Friday, November 19, 2004

At the (part time) heart of Europe

According to The Times this morning, British cabinet ministers are part timers in the councils of the European Union, clocking up the worst attendance records of the biggest member states.

Despite Blair’s pledge to put Britain "at the heart of Europe", Gordon Brown, Jack Straw, Blunkett and Margaret Beckett have all attended fewer EU council meetings than their French and German counterparts over the past three years.

Brown’s attendance at the finance council has been declining steadily since 2002 despite the regular lectures he delivers to Brussels on how to improve the EU’s economic performance. He has attended only 19 of the 29 finance ministers’ meetings since 2002. Often he sends a junior minister.

The Times cites an EU official saying, "Brown doesn’t really get on with any of the other ministers, and often doesn’t bother showing up. We’ve always no idea whether he is coming."

And it turns out that when Brown, last Monday, announced that he was going to a finance ministers’ meeting in Brussels to demand that British businesses get a fair share of the European government contract market, the issue was not on the agenda, and Mr Brown did not give a copy of his report to either the Commission or any other EU country.

As is so often the case, it seems that our own ministers regard council meetings more as an opportunity for grandstanding on a domestic stage, rather than a forum for doing business, but Blunkett, it seems, does even care about that. His is the worst attendance record, he having turned up to only four of 19 formal interior ministers’ meetings since 2002. He has attended none last year.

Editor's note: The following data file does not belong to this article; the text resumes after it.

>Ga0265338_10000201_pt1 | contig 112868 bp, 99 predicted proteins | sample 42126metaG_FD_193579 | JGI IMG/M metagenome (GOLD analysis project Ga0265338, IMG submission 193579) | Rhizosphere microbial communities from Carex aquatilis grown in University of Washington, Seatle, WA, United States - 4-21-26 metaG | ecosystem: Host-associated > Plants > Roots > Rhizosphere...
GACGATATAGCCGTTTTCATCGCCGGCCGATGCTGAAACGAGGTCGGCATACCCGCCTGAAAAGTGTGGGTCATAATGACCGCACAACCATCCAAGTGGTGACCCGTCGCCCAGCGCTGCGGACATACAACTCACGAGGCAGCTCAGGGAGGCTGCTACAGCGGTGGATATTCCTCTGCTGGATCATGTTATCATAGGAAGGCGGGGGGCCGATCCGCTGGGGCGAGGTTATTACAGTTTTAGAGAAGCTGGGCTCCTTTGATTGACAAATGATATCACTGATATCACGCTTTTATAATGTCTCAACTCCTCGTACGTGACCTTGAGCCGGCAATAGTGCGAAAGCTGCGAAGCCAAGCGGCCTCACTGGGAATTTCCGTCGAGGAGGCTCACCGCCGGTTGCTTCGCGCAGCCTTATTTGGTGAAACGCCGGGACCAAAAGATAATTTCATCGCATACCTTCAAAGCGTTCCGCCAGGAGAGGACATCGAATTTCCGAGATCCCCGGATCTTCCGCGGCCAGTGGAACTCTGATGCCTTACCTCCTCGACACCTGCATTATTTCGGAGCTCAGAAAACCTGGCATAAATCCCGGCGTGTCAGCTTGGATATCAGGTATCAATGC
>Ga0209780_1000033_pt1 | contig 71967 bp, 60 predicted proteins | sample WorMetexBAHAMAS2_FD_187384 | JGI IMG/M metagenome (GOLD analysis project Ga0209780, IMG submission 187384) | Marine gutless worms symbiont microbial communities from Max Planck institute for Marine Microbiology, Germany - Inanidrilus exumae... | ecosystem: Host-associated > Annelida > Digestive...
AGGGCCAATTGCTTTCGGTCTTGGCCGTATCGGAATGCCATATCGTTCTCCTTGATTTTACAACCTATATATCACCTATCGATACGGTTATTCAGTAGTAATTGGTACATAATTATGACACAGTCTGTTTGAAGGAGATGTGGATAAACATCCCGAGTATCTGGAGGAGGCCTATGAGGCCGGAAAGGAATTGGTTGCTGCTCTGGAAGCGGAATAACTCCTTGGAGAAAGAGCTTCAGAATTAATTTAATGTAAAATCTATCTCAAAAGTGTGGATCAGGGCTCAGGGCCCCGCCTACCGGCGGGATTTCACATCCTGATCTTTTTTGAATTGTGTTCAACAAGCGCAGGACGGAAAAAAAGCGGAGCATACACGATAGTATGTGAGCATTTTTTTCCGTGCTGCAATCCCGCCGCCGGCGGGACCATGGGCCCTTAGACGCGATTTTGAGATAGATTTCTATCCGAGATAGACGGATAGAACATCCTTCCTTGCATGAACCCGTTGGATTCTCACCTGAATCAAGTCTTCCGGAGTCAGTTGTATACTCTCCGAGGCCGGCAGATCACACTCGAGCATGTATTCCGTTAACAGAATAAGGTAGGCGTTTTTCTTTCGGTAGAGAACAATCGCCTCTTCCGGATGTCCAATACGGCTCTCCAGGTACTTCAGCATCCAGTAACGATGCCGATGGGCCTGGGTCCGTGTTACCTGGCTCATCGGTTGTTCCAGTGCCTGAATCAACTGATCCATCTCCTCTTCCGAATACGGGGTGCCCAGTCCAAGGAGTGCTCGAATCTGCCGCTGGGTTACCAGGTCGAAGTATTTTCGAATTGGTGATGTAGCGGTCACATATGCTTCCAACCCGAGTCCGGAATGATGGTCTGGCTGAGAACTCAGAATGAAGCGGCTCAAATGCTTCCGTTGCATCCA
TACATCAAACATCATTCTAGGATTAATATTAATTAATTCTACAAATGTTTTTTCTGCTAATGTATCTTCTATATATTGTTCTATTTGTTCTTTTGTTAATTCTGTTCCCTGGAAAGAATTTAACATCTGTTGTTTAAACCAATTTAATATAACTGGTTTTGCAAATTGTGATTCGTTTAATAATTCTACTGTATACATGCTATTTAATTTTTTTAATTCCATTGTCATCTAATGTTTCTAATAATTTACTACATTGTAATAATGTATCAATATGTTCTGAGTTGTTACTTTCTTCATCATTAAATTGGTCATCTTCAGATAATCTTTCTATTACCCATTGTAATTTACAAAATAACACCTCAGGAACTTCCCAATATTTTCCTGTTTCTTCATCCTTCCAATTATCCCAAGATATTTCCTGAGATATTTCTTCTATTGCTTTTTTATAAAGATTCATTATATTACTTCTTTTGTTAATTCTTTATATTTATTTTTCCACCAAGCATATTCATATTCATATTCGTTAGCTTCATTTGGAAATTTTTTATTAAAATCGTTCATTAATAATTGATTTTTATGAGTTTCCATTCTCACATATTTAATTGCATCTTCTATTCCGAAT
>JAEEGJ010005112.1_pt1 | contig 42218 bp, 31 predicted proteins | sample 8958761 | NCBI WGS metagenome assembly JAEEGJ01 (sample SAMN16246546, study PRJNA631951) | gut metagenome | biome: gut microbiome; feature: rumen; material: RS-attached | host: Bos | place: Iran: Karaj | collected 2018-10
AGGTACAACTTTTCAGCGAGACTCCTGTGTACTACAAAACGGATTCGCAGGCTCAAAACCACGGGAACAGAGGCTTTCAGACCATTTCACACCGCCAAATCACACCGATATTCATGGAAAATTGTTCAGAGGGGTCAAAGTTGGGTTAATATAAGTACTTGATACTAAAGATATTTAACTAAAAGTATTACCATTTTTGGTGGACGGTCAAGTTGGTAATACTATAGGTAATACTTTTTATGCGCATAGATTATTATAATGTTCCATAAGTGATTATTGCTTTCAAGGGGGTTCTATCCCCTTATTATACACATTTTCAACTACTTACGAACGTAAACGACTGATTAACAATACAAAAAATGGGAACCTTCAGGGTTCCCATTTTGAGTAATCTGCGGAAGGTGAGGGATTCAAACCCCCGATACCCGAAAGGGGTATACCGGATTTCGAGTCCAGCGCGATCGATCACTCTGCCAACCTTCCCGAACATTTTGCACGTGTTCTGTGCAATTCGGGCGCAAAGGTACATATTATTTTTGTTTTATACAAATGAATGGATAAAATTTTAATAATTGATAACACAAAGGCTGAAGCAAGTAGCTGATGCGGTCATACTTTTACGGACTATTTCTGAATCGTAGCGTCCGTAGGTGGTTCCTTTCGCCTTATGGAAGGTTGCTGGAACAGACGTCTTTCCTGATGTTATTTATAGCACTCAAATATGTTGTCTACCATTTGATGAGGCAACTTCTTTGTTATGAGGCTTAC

His French counterpart has attended twice as often, while Otto Schily, the German Interior Minister, attended all 19 meetings. The Home Office is normally represented in Europe by the junior minister Caroline Flint. "Blunkett just doesn’t do Europe," one EU official said. Straw is better, but not much, having attended only 33 of the last 50 foreign ministers’ meetings, compared with 39 for France and 35 for Germany.

Predictably, a government spokesman defended the ministers’ records, saying: "We attend every EU meeting at the appropriate level depending on the issues under discussion and whether decisions need to be taken. We have a strong voice in Europe."

I guess you need one if you are the wrong side of the Channel

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